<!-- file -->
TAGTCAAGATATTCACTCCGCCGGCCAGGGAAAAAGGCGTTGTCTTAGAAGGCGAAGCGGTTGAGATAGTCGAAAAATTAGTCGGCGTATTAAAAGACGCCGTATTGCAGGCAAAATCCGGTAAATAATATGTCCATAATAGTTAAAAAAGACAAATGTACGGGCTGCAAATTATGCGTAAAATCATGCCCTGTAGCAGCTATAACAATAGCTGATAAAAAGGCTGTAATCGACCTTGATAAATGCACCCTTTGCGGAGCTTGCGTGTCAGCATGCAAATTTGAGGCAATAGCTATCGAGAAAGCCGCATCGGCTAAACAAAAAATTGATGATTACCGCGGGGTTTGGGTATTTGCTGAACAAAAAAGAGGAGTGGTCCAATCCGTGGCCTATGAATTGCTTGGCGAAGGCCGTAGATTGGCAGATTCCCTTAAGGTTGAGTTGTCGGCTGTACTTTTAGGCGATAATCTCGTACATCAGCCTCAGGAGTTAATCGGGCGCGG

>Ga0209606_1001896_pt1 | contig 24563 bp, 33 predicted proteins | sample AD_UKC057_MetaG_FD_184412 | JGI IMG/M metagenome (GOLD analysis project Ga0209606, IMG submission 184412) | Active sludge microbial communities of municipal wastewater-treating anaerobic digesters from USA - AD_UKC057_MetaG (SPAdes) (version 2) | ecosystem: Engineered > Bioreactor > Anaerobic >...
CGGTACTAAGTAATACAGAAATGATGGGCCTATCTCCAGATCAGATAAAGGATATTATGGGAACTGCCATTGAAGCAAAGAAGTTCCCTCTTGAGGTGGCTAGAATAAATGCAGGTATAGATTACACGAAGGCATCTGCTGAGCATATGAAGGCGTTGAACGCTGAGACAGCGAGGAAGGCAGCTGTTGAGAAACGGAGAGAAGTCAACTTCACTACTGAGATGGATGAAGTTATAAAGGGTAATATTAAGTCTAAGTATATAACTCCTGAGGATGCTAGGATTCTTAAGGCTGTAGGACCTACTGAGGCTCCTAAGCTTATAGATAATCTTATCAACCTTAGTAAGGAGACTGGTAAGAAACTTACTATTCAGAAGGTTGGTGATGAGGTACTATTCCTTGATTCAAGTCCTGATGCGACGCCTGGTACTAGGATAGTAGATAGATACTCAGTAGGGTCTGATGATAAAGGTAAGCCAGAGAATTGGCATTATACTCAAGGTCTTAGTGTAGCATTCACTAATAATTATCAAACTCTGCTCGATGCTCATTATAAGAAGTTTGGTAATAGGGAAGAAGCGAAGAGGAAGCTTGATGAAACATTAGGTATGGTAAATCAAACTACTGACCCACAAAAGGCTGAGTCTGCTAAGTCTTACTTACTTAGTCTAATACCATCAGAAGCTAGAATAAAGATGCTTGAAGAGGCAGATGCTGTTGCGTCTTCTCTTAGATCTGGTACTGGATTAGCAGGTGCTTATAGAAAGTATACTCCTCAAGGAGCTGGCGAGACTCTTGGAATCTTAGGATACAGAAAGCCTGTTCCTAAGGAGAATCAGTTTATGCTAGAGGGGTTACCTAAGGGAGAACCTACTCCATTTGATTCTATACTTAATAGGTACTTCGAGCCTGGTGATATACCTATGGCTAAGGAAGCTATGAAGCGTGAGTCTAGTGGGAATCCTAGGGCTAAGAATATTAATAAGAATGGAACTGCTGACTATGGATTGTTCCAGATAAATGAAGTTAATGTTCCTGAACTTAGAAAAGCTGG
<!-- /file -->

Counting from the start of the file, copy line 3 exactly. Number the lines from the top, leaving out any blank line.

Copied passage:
CGGTACTAAGTAATACAGAAATGATGGGCCTATCTCCAGATCAGATAAAGGATATTATGGGAACTGCCATTGAAGCAAAGAAGTTCCCTCTTGAGGTGGCTAGAATAAATGCAGGTATAGATTACACGAAGGCATCTGCTGAGCATATGAAGGCGTTGAACGCTGAGACAGCGAGGAAGGCAGCTGTTGAGAAACGGAGAGAAGTCAACTTCACTACTGAGATGGATGAAGTTATAAAGGGTAATATTAAGTCTAAGTATATAACTCCTGAGGATGCTAGGATTCTTAAGGCTGTAGGACCTACTGAGGCTCCTAAGCTTATAGATAATCTTATCAACCTTAGTAAGGAGACTGGTAAGAAACTTACTATTCAGAAGGTTGGTGATGAGGTACTATTCCTTGATTCAAGTCCTGATGCGACGCCTGGTACTAGGATAGTAGATAGATACTCAGTAGGGTCTGATGATAAAGGTAAGCCAGAGAATTGGCATTATACTCAAGGTCTTAGTGTAGCATTCACTAATAATTATCAAACTCTGCTCGATGCTCATTATAAGAAGTTTGGTAATAGGGAAGAAGCGAAGAGGAAGCTTGATGAAACATTAGGTATGGTAAATCAAACTACTGACCCACAAAAGGCTGAGTCTGCTAAGTCTTACTTACTTAGTCTAATACCATCAGAAGCTAGAATAAAGATGCTTGAAGAGGCAGATGCTGTTGCGTCTTCTCTTAGATCTGGTACTGGATTAGCAGGTGCTTATAGAAAGTATACTCCTCAAGGAGCTGGCGAGACTCTTGGAATCTTAGGATACAGAAAGCCTGTTCCTAAGGAGAATCAGTTTATGCTAGAGGGGTTACCTAAGGGAGAACCTACTCCATTTGATTCTATACTTAATAGGTACTTCGAGCCTGGTGATATACCTATGGCTAAGGAAGCTATGAAGCGTGAGTCTAGTGGGAATCCTAGGGCTAAGAATATTAATAAGAATGGAACTGCTGACTATGGATTGTTCCAGATAAATGAAGTTAATGTTCCTGAACTTAGAAAAGCTGG